“The Mexican government gave us a set time, and we were right down to the wire in fact, down to the last day,” said the U.S. official. “This couldn’t have been more dramatic, but the arrest was a credit to our long working relationship with Mexican marines, who led the operation.”

In Mexico City, President Enrique Pena Nieto confirmed the capture via his Twitter account, and Attorney General Jesus Murillo Karam lauded the work of Mexican authorities, particularly marine commandos. He credited U.S. intelligence for assisting but did not elaborate.

Asked whether U.S. law enforcement officials had assisted on the ground in Mazatlan, a Mexican official said only, “This was a Mexican operation.”

U.S. Attorney General Eric Holder, whose Department of Justice had placed a $5 million bounty on Guzman’s head, called the capture a “landmark achievement, and a victory for the citizens of both Mexico and the United States.” He said the U.S. government “salutes the government of Mexico, and the professionalism and courage of the Mexican authorities, for this arrest.”

Guzman’s arrest, which captivated Mexicans in Ciudad Juarez and throughout the country, was likened to the killing of Osama bin Laden. “El Chapo Captured!” screamed the headline of an afternoon newspaper in Ciudad Juarez.

The capture is seen as a major boost for Pena Nieto, who has been criticized for focusing more on the economy than security concerns. It should also lay to rest, for now, questions about his willingness to cooperate with U.S. authorities, an issue that has dogged his administration during the 14 months of his presidency.

The arrest is considered bigger than the capture last July of Miguel Angel Trevino, known as “40,” the leader of the Zetas paramilitary group, the organization known for its brutality and for its campaign of kidnapping and extortion along the Texas-Mexico border.

“Chapo’s arrest is a major coup, probably more symbolic than substantive. The trafficking networks will recompose themselves, but the symbolic impact of getting Osama bin Guzman is enormous,” said John Bailey, a longtime Mexico observer at Georgetown University and author of Politics of Crime in Mexico: Democratic Governance in a Security Trap. “It shows that the U.S.-Mexico cooperation is effective and continuing under Pena Nieto.”

In the weeks-long operation led by Mexican marines, several top leaders of the Sinaloa cartel were captured in their home base of Culiacan, Sinaloa. One of the arrests took place in the home of Guzman’s former wife.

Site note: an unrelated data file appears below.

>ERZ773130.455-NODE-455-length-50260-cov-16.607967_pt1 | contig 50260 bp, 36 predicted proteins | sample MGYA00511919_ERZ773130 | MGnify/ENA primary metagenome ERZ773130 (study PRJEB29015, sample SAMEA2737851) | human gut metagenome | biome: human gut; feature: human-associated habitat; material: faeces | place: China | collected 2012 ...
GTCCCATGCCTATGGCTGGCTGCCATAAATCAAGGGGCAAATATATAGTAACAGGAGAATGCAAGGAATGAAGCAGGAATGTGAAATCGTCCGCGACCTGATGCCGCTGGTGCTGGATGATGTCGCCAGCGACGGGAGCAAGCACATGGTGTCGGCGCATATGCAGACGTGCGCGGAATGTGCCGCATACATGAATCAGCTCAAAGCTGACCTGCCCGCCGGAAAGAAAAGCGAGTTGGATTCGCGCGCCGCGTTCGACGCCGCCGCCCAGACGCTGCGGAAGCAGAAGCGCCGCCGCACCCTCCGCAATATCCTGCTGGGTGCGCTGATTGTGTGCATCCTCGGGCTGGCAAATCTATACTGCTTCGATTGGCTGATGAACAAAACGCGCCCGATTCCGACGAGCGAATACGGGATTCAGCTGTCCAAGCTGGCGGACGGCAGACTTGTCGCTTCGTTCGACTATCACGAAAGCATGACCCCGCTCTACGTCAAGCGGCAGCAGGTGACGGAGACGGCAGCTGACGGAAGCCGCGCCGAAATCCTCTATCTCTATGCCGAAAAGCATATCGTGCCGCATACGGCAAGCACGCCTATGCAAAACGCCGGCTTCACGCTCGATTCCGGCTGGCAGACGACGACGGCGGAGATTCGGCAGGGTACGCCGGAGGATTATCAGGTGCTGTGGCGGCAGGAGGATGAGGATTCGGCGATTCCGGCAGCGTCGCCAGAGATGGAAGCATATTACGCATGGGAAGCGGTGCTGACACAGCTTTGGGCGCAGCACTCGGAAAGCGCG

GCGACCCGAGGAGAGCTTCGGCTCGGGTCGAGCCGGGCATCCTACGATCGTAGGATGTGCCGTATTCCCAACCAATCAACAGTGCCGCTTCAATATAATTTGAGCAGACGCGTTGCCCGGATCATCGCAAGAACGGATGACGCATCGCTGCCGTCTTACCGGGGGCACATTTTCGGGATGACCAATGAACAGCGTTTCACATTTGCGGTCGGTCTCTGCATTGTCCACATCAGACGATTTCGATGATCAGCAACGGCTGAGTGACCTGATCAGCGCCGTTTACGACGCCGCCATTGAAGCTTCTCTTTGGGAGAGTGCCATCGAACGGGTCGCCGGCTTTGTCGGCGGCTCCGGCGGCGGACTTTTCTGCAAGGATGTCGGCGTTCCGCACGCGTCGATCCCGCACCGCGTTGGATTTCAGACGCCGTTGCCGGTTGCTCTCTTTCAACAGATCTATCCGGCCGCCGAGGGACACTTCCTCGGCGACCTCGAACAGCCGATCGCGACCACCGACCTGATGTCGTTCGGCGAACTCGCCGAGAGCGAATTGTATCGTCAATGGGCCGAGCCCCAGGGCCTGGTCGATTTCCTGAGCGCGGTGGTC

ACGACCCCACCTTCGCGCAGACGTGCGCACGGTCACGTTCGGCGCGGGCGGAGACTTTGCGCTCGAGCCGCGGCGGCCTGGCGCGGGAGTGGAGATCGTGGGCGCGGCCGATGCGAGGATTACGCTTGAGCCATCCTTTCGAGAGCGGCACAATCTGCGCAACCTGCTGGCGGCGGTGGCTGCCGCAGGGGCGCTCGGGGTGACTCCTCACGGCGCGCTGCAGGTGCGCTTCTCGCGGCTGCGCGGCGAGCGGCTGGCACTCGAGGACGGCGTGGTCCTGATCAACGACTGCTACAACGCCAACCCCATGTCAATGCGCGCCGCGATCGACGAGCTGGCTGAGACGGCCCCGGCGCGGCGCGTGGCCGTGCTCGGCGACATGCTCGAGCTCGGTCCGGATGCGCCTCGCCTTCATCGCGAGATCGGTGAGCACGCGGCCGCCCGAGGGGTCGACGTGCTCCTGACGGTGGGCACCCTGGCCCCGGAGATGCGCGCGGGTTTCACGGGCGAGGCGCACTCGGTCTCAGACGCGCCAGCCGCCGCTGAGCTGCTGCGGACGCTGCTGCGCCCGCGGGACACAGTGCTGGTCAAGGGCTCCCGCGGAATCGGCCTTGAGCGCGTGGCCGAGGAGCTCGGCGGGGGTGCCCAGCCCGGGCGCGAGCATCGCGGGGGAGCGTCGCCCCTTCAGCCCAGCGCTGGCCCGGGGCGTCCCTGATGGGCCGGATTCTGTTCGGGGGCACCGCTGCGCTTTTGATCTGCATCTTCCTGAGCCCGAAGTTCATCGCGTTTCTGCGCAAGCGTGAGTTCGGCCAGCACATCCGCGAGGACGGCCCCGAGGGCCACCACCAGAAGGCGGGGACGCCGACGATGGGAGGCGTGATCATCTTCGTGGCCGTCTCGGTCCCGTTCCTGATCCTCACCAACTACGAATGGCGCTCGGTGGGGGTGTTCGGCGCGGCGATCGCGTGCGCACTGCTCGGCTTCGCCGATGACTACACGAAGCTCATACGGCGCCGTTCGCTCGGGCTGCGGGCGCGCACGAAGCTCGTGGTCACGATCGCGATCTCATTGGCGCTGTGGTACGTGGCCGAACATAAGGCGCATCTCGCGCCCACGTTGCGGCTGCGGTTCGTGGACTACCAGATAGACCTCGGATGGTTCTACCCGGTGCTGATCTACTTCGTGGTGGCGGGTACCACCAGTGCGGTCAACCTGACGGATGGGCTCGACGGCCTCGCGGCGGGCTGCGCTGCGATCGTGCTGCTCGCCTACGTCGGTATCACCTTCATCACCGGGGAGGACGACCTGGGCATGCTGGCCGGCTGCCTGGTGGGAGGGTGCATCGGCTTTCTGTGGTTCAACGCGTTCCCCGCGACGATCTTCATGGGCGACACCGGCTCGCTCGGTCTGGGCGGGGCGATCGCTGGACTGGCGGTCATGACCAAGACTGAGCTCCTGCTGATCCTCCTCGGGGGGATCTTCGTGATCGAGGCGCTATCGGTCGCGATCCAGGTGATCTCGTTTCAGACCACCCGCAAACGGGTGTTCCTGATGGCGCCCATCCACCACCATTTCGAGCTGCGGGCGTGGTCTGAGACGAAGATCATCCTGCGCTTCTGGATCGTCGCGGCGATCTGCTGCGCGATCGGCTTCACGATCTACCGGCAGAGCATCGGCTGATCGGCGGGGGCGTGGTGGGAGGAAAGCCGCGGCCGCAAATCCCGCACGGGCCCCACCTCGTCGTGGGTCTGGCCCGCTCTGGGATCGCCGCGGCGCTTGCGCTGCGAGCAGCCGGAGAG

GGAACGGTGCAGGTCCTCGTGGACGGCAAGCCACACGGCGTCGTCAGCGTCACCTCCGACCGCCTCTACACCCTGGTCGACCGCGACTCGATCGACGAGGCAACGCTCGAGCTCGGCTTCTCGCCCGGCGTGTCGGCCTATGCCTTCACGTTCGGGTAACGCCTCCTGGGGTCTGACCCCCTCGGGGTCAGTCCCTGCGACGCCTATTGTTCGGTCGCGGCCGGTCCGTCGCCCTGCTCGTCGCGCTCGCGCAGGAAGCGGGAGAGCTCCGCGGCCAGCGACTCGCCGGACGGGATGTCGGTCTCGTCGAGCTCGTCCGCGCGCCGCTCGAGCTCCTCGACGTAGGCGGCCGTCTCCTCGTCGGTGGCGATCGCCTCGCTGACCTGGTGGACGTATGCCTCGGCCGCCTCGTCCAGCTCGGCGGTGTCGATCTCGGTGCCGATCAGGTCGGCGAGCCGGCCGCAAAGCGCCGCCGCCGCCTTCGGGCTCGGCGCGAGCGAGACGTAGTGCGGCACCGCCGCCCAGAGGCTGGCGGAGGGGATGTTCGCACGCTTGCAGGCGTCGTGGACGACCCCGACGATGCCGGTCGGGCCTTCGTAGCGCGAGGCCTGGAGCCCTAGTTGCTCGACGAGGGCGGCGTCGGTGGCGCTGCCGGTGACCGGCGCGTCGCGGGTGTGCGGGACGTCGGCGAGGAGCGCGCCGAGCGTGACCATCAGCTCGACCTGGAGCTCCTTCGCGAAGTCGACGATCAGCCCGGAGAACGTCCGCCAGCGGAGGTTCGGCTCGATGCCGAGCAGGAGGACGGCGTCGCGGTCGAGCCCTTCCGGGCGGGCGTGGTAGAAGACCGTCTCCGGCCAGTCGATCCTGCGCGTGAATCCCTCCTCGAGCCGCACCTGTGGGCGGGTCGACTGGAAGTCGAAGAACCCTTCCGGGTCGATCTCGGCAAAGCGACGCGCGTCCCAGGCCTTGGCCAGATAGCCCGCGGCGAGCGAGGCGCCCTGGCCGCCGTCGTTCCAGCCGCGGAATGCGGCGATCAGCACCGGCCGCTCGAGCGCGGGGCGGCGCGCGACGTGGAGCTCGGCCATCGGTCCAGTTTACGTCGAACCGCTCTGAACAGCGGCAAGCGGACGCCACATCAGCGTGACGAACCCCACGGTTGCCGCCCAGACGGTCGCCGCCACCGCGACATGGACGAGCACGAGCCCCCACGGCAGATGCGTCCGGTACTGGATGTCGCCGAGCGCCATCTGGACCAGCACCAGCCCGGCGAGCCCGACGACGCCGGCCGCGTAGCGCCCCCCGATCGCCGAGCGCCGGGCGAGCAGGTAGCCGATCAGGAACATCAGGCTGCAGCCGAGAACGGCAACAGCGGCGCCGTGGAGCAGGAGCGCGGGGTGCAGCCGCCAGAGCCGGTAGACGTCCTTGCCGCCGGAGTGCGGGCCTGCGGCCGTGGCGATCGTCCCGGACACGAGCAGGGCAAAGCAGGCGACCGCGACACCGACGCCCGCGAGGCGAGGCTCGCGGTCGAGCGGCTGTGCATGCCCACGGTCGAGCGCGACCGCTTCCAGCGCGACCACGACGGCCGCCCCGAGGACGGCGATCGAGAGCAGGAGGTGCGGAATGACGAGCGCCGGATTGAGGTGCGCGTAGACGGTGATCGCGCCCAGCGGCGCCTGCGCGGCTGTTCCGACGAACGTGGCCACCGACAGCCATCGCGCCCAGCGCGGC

Murillo Karam said Saturday that Guzman escaped capture by two minutes when marine commandos were delayed by steel reinforcement that allowed him to escape through one of several tunnels at a location in Culiacan. Guzman then fled by car to Mazatlan.

The U.S. official said authorities had received “solid information” that Guzman and another top Sinaloa leader, Ismael “Mayo” Zambada, had held a recent meeting in Culiacan and that the authorities had also come “very close to capturing Mayo.”

“We were going after both of them,” the official said, adding that the authorities had learned of a rift between the two men.

U.S. authorities cautioned that the arrest of Guzman does not put an end to the Sinaloa cartel. Guzman was more of a figurehead than the dominant leader, they said.

The real power now lies with Zambada, whose key bodyguards were among those arrested last week. One official suggested that Zambada and Juan Jose Esparragoza Moreno, known as “El Azul,” would find a “way to keep the organization going, but in a more quiet, less violent way.”

“This is a big, huge hit, but not the end of the Sinaloa cartel,” the official said.

The Sinaloa cartel, also known as the Federation, is considered the godfather of Mexican drug cartels, going back to the days of Miguel Angel Felix Gallardo, the architect of the organization and the man who groomed Guzman from a young age, beginning in the 1980s.

The Sinaloa cartel grew into the wealthiest and most powerful cartel, one whose riches have corrupted generations of Mexican politicians and compromised its justice system.

The organization has smuggled billions of dollars’ worth of cocaine, marijuana and methamphetamine into the United States and has waged brutal wars with other Mexican gangs over turf and drug-trafficking routes, particularly in Ciudad Juarez, which connects to major markets in Dallas, Chicago, Los Angeles and beyond.

More than 11,000 people have been killed in recent years in Ciudad Juarez alone, the result of a war waged between Guzman’s loyalists and allies-turned-rivals in the Juarez cartel.

In recent months, the violence has fallen dramatically, but fears rose Saturday that the power vacuum left by Guzman’s capture would spark renewed bloodshed as Pena Nieto’s Institutional Revolutionary Party, or PRI, seeks to reassert control.

More than 100,000 people have been killed or disappeared in cartel violence since 2006, when then-President Felipe Calderon confronted the cartels.

“A big blow,” Calderon tweeted Saturday, congratulating his successor.

A U.S. investigator and expert on the Sinaloa cartel said: “Long-term, this is a big victory for Pena Nieto, and it will help build credibility for his administration and hopefully security and prosperity for the country. In the short term, you can expect much uncertainty.”

The U.S. law enforcement official concurred.

“Chapo has a grip on every key plaza in Mexico, the United States and Europe,” the official said. “There will be a domino effect.”

AFP Photo/Ronaldo Schemidt